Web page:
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A few weeks ago I travelled to Atlanta for CBF Fellows orientation.  CBF Fellows is a program that invites young ministers to learn together, build community, and support one another. Our meetings were held at FBC Decatur, and the room we were in had a Bible verse written on the wall. Day after day, I sat in sessions forming new relationships and learning about leadership and family systems and healthy ministry practices. And I looked at these words:

“So here’s what I want you to do, God helping you: Take your everyday, ordinary life—your sleeping, eating, going-to-work, walking-around life—and place it before God as an offering.” Romans 12:1 (The Message)

Weeks later these words are still on my heart. I can’t stop thinking about this idea of offering.  It often feels like I have nothing of value to offer God.  But the truth is that I do have something to give to God—we all do. The real question is not whether or not we have something to offer to God, but what we choose to give to God.

When I think about my daily life, here are some words that come to mind: tired, frantic, stressed, busy. But what would look like to live my life as an intentional offering and response of thanksgiving to the God who loves me and created this ordinary day? Joy, gratitude, grace, peace?

One thing I’m certain of is that I want to lay the very best of what I have to give as the feet of God as my life’s offering.

Now I understand that life is life, and there will be days and weeks and seasons that drag and weigh us down no matter what.  But this idea of our daily lives as an offering to God is an invitation to a different way of living, a more intentional way.  It invites us to approach each  day to day with more reverence, more hope, and a profound expectation that we will encounter something holy.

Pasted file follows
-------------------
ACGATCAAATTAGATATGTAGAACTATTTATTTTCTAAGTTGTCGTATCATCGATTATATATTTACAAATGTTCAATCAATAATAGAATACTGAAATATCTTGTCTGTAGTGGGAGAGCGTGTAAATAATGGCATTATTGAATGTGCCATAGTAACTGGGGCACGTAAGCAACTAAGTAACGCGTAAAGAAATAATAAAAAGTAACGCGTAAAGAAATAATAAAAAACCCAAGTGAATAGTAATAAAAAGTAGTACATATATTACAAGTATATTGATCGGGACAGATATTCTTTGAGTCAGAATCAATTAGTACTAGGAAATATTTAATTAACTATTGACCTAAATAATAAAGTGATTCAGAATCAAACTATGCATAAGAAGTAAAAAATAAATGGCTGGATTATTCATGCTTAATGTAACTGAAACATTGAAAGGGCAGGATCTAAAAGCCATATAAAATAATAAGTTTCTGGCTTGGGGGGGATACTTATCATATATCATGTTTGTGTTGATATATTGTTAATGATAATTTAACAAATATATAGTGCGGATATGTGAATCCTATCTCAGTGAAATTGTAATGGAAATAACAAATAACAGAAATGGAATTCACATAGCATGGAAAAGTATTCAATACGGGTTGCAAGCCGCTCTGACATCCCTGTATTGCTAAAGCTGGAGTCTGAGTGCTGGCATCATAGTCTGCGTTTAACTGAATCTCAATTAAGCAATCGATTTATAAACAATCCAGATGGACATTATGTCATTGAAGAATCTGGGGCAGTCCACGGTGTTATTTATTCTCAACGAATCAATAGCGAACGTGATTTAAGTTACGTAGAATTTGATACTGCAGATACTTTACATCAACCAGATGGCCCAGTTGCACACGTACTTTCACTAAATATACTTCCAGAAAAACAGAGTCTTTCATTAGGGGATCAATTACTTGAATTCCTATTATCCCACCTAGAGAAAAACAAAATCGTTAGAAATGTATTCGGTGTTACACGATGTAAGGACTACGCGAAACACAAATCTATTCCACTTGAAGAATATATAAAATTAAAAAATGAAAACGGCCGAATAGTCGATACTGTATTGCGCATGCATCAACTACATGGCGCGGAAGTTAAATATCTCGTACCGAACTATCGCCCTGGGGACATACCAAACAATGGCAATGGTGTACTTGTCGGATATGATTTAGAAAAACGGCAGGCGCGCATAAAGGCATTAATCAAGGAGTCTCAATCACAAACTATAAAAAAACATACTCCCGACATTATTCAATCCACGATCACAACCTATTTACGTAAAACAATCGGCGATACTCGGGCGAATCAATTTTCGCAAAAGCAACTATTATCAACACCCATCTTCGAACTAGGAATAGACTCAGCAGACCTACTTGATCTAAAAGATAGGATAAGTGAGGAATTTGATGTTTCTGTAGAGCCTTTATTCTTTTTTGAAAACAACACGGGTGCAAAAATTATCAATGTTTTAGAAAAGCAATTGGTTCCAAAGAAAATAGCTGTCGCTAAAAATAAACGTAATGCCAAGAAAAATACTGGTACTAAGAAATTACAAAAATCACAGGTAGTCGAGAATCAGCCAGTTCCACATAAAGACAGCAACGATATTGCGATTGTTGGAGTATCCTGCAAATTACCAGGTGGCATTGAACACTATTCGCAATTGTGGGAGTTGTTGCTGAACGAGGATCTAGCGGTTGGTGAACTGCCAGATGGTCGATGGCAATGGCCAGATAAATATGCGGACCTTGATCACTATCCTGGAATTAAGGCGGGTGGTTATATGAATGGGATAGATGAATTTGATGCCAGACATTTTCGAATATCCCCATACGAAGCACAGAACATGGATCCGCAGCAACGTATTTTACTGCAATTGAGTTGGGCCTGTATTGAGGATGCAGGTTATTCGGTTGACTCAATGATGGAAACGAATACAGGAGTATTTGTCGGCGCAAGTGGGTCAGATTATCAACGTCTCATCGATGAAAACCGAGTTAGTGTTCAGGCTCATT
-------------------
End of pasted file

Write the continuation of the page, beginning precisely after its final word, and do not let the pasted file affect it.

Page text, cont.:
Yes, it’s easy to get caught up in the day to day. But that’s okay—there’s something sacred there, too. What can you offer to God today?

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Books and Magic

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“Books are as important as almost anything else on earth. What a miracle it is that out of these small, flat, rigid squares of paper unfolds world after world after world, words that sing to you, comfort and quiet or excite you. Books help us understand who we are and how we are to behave. They show us what community and friendship mean; they show us how to live.”

-Anne Lamott, Bird by Bird

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5 Books

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One thing I know for sure is that words have an inexplicable power.  They can transport us to different places and times, break our hearts, and mend our souls. The other day I started thinking the about the books that have changed my life. Here are five I came up with:

Cold Tangerines by Shauna Niequist. This is the book (and the author) that made me want to be a writer. Shauna’s writing is beautiful and graceful, and her words make me feel and think deeply about what I’m doing with this incredibly gift of life I’ve been given. Most specifically, Cold Tangerines changed the way I think about friendship—about the circle of people who I invest in and care about the most. This is hands down my favorite book of all time.